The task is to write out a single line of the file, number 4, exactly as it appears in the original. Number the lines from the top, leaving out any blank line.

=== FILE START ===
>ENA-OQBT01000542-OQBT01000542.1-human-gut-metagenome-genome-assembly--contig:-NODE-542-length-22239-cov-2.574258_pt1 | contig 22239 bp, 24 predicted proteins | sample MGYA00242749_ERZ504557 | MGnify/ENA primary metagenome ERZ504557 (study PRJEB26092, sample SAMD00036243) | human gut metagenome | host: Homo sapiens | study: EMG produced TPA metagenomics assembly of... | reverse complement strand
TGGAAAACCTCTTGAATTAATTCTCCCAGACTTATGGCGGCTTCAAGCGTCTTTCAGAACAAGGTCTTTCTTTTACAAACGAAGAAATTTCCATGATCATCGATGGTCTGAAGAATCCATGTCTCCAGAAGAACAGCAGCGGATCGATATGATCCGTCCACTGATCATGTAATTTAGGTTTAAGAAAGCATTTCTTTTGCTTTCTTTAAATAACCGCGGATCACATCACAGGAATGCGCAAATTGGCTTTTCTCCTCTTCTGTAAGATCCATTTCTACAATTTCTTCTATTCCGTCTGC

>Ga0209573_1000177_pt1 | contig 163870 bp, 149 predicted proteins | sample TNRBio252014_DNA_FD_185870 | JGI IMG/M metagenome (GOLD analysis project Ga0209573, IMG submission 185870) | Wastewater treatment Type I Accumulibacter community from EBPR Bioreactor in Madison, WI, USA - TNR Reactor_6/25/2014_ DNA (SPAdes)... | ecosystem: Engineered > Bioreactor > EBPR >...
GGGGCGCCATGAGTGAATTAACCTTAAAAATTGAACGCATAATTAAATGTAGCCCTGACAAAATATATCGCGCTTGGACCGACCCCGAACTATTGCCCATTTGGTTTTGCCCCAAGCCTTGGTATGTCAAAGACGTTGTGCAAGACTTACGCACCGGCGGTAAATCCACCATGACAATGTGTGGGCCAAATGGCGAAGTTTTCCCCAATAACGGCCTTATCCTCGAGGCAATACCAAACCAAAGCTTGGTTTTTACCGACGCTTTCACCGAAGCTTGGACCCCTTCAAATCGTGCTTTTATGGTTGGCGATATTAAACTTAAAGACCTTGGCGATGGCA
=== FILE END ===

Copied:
GGGGCGCCATGAGTGAATTAACCTTAAAAATTGAACGCATAATTAAATGTAGCCCTGACAAAATATATCGCGCTTGGACCGACCCCGAACTATTGCCCATTTGGTTTTGCCCCAAGCCTTGGTATGTCAAAGACGTTGTGCAAGACTTACGCACCGGCGGTAAATCCACCATGACAATGTGTGGGCCAAATGGCGAAGTTTTCCCCAATAACGGCCTTATCCTCGAGGCAATACCAAACCAAAGCTTGGTTTTTACCGACGCTTTCACCGAAGCTTGGACCCCTTCAAATCGTGCTTTTATGGTTGGCGATATTAAACTTAAAGACCTTGGCGATGGCA